When I bought a new car in 2016, I decided to take it for a test run to the German town of Wetzlar. I'd driven there fifty times or more for work years earlier, and I remembered it as a beautiful drive. It still was of course, but the effect was ruined by two things: many of the bridges accross entire valleys were under heavy maintainance at the time (they still are, except for the ones that have been written off and demolished), and somewhere along the line in the intervening decade, I became vulnerable to the kind of acrophobia that turns these wide open vistas into an exercise in barely controlled terror. I enjoyed my nostalgia trip to Wetzlar and Giessen, picked up some nice kits including this one at the local hobby shop, but I drove home well after dark to ensure I could only see the road, not the drop on either side of it.
On paper and in the box, this kit looks rather nice. When I took the kit to one of the local club meets, I found out it is impossible to build as intended. I spent most of the afternoon trying to figure out a way to assemble the engine block and put it into it's intended place in the engine compartment. It is just plain impossible. Sure, the assembled block will probably fit in that location, but you can't get it there because the block is wider than the gap it needs to move through. Building it in situ is also no option, as the walls of the compartment block any access to the parts. I ended up cutting away some pipes just to be able to position the block. I'm not exactly looking forward to wrangling the rest of the kit into shape; I see many opportunities for similar issues.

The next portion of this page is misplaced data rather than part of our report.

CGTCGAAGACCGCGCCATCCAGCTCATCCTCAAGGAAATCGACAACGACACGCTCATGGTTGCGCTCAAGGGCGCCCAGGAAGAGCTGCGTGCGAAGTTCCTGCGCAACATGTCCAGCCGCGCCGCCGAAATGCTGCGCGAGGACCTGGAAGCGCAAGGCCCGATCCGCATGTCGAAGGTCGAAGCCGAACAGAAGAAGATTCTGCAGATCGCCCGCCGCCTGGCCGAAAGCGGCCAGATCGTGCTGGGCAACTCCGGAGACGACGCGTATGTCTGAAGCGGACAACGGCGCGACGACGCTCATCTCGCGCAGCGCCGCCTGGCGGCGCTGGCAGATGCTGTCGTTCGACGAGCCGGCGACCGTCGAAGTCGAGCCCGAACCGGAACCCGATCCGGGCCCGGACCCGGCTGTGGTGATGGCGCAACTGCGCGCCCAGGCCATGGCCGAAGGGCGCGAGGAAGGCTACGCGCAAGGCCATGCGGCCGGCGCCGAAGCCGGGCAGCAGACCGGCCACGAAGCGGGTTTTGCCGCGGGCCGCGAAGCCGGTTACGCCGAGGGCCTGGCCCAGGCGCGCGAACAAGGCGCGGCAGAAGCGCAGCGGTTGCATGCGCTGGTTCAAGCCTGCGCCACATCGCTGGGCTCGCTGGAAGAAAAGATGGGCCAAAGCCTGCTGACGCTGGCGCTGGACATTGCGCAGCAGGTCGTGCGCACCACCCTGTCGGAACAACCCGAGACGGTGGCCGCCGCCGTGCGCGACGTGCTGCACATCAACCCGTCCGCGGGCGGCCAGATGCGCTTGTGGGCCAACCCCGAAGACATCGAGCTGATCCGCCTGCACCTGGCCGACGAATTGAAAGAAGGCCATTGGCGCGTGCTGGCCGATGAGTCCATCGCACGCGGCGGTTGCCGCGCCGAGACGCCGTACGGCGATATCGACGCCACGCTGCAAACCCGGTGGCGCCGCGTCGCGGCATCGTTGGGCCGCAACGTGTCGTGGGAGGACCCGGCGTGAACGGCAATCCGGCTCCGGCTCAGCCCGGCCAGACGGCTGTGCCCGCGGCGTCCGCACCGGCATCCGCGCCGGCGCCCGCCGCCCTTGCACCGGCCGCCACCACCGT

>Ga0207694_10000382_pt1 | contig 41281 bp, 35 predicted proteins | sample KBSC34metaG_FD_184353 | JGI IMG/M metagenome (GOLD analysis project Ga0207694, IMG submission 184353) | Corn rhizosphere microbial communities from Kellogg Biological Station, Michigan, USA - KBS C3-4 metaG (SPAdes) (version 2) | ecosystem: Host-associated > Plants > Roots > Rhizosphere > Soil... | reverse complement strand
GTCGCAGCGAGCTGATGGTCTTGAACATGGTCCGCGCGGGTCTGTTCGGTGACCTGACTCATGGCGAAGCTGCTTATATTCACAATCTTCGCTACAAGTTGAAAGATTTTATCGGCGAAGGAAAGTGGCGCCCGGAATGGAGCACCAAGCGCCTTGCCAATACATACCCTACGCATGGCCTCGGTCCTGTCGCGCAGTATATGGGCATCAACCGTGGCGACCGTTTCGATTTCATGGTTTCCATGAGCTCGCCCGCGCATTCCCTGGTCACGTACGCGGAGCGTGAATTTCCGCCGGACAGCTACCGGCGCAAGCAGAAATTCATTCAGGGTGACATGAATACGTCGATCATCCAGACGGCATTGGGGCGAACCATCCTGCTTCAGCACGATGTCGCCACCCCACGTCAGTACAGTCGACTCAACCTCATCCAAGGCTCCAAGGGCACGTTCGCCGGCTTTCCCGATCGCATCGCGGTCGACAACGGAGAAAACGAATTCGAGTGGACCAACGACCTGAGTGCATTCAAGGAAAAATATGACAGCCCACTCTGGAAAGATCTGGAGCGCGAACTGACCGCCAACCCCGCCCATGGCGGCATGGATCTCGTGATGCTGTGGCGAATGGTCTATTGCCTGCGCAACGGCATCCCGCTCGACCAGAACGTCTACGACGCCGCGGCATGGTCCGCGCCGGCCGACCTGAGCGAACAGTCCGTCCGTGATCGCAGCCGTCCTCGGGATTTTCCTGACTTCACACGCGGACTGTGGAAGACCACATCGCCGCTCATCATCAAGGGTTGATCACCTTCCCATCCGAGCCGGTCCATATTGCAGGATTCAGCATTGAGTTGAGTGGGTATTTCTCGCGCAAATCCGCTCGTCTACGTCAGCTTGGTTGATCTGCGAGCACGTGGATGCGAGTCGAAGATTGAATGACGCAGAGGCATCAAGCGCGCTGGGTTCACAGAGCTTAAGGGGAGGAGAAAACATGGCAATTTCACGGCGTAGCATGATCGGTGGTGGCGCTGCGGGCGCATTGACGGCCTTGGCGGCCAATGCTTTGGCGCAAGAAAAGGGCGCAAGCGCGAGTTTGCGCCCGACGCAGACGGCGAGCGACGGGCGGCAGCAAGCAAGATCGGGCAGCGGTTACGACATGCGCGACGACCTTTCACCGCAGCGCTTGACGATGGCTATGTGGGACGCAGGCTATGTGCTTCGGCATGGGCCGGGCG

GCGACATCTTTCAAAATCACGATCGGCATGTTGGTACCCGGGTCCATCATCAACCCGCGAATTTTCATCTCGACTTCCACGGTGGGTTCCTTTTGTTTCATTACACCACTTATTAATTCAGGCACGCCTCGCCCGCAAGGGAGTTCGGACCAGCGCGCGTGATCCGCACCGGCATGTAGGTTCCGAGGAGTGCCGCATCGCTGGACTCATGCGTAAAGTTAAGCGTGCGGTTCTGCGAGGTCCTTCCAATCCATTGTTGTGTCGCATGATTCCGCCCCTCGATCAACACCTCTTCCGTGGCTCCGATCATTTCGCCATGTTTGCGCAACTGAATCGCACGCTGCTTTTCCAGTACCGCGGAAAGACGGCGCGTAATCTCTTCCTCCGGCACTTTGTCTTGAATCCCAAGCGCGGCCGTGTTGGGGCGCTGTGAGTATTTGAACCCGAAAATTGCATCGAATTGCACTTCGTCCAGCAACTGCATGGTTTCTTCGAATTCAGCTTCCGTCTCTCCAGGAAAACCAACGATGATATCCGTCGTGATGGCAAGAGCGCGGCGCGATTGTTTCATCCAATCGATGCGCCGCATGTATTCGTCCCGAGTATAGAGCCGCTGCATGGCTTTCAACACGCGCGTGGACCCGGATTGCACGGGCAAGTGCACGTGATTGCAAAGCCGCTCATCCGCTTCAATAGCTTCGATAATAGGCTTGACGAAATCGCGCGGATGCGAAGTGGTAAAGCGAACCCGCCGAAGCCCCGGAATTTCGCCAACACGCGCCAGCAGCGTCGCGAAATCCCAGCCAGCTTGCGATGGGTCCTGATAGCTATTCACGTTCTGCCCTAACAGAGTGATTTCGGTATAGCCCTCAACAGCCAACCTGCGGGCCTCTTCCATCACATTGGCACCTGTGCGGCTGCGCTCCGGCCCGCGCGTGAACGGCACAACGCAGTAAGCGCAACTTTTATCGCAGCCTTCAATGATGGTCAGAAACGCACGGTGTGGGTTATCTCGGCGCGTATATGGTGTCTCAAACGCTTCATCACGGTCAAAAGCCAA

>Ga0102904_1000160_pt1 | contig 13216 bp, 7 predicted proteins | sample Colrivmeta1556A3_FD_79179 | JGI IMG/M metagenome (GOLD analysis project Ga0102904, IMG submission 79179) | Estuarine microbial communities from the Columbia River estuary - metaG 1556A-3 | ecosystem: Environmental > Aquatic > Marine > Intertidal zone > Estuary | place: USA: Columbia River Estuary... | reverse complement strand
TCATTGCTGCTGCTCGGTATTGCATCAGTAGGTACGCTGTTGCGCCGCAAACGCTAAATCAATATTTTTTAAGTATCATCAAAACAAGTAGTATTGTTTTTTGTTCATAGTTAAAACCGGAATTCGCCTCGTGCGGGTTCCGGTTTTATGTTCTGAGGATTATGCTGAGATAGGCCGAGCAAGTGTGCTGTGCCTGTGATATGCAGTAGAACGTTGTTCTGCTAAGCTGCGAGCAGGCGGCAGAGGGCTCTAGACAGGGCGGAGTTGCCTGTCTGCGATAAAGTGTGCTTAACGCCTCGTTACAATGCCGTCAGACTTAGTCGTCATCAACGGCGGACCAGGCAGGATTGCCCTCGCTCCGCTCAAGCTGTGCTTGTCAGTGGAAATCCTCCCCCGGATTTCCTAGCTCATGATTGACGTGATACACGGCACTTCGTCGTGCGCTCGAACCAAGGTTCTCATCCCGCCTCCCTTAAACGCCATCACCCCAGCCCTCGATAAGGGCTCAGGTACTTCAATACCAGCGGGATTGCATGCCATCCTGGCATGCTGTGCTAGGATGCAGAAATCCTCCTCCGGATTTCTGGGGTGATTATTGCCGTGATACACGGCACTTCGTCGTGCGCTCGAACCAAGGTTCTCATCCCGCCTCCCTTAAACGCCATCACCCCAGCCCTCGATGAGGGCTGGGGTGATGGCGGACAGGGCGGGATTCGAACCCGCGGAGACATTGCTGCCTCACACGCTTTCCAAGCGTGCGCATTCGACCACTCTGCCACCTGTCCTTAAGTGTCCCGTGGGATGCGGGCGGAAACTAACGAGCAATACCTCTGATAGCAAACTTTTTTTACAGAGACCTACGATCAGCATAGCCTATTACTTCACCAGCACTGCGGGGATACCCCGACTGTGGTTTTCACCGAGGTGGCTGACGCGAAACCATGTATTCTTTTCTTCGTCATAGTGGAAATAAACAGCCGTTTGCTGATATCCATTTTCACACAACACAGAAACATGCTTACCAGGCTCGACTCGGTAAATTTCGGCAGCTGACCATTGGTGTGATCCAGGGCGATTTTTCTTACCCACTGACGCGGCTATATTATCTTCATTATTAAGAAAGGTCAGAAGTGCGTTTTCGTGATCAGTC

I have a rather interesting idea for the car, involving a bit of parking lot, a few figures, and an inside joke, but even if I ever fire up this project again, the interesting bits will have to come after I've completed the actual car. If it turns into too much of a hassle, I me end up chucking it and buying a new car as the core of the project.